Cambodia’s 1991 peace accord launched a process of cease-fire, peacekeeping and rebuilding that stabilized the country, but left deep wounds still unhealed from the 1970s genocide and decades of war. The Cambodian peace process was one of the first of its scale undertaken by the international community after the Cold War—and a quarter-century of work to implement it offers lessons for current and future peacebuilding work, both in Cambodia and worldwide.
Since a political crisis in 2013-2014 over disputed elections, analysts also have debated how the country can consolidate democracy and advance reconciliation before the next national election, 20 months away. On December 15, USIP will host a discussion on the Paris Peace Accords of 1991, the state of their implementation, and the path ahead for the country's 15 million people.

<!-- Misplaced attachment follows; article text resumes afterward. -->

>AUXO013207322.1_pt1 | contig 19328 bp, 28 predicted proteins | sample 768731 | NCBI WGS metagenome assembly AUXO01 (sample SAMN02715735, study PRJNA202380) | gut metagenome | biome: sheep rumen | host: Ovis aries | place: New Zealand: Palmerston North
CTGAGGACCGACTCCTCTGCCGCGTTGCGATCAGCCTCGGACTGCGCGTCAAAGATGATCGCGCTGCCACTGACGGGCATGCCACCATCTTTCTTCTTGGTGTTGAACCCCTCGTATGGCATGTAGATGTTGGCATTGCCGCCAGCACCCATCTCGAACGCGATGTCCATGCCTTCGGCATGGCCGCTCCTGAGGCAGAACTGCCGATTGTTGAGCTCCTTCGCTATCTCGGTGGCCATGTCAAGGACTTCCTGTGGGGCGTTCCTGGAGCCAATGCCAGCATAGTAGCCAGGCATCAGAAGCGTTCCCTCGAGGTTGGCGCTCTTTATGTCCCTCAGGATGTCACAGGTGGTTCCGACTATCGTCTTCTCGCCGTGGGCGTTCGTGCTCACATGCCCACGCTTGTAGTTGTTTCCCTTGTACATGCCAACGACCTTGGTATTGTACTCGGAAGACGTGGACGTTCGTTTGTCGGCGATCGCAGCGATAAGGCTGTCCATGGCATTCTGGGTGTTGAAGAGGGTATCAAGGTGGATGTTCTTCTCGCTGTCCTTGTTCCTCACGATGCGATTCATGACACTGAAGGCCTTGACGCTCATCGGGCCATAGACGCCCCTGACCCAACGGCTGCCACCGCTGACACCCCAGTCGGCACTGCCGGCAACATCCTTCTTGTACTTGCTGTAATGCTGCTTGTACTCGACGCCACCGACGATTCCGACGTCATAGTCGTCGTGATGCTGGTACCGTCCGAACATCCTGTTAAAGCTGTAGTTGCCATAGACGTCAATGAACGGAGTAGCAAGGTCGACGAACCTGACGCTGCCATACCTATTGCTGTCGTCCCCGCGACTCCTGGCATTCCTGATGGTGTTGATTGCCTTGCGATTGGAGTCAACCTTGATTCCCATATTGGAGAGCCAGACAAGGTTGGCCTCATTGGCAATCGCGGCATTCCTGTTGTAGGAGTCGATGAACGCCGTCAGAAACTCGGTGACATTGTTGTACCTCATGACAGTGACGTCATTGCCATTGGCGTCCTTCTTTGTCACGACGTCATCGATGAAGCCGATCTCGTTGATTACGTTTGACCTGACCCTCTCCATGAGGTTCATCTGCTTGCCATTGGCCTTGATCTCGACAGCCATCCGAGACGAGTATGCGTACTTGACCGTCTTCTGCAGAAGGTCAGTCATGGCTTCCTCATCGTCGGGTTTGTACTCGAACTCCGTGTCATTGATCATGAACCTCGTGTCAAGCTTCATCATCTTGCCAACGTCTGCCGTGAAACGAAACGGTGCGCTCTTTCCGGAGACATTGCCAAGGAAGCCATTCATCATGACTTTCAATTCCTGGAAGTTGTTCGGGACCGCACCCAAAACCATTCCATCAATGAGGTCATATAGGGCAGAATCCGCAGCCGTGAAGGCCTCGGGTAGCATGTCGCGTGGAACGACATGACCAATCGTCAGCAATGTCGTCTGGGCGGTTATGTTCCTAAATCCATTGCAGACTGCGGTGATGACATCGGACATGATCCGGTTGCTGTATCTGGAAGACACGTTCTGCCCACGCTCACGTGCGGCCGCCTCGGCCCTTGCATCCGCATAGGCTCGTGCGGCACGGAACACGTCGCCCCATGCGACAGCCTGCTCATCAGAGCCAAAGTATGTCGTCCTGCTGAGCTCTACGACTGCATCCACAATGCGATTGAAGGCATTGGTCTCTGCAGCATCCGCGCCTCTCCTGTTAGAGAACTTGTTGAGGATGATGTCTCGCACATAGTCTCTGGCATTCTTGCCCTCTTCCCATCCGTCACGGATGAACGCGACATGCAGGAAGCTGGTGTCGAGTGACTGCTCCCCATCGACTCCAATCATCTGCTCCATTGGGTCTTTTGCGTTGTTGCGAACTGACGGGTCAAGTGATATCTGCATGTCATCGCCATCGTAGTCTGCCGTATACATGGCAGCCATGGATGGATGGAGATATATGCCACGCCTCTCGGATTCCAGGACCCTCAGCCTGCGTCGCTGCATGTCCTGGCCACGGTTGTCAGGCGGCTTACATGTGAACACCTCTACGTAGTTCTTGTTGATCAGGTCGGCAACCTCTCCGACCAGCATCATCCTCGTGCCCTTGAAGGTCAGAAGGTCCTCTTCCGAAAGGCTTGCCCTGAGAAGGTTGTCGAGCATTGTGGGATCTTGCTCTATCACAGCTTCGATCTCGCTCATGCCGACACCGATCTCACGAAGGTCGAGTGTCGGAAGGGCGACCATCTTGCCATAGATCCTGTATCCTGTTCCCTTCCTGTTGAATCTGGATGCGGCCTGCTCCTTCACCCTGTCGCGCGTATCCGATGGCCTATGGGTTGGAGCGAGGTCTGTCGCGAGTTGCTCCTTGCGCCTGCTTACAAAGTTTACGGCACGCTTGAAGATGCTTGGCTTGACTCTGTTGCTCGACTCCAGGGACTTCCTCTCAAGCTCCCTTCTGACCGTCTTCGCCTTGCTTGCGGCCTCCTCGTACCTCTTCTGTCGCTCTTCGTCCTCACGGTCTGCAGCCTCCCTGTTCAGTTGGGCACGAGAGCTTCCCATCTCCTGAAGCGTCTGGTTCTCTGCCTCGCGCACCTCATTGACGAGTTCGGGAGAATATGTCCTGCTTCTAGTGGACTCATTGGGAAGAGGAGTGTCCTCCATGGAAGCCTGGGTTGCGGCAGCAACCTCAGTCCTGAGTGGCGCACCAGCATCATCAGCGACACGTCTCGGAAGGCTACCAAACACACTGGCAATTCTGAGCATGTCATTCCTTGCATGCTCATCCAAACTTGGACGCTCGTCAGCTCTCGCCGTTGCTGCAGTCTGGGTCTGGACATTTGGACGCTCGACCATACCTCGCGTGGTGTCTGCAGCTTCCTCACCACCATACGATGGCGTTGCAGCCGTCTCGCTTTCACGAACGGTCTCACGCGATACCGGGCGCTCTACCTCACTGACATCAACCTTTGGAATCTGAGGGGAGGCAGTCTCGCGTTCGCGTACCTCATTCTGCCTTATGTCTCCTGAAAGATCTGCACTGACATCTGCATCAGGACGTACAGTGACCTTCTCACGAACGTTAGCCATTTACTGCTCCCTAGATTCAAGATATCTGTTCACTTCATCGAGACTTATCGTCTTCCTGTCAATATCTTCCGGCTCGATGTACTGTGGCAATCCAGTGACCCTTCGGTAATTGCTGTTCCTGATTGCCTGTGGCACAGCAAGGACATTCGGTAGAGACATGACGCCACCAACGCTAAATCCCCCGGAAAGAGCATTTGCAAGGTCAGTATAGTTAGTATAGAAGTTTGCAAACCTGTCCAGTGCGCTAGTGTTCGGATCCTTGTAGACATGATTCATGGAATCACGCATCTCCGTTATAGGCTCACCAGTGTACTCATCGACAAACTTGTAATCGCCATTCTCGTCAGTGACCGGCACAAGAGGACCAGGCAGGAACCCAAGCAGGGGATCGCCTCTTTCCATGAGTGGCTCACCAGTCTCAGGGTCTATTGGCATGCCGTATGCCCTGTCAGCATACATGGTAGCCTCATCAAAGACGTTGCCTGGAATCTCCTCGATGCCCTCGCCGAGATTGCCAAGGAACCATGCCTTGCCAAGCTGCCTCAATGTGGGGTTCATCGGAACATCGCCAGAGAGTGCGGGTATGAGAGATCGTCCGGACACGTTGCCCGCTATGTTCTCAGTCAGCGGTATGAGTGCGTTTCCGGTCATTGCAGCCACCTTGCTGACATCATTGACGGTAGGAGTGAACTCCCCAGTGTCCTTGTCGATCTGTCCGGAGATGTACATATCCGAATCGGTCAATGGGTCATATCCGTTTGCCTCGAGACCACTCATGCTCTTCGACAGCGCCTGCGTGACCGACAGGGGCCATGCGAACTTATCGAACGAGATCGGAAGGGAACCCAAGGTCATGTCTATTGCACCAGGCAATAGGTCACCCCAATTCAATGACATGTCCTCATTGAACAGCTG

On December 15 at USIP, two panels discussed how the accords were achieved, political tensions since then, lessons that might be drawn from Cambodia's experience for other peace processes, and what role the international community might play going forward to preserve the peace and the intent of the accords.
President, U.S. Institute of Peace
Panel 1: Lessons
Ambassador Mark Storella
Deputy Assistant Secretary, Bureau of Population, Refugees and Migration, U.S. Department of State
James A. Schear
Global Fellow, Woodrow Wilson International Center for Scholars
Visiting Professor, Peacekeeping & Stability Operations Institute, U.S. Army War College
Transitional Justice Scholar
Ambassador Derek Mitchell, Moderator
Senior Advisor, U.S. Institute of Peace
Panel 2: Implementation
President, Cambodian Human Rights and Development Association (ADHOC)
Asia Director, Human Rights Watch
Human Rights Officer, Office of the United Nations High Commissioner for Human Rights
Scott Worden, Moderator
Director, Afghanistan and Central Asia Programs, U.S. Institute of Peace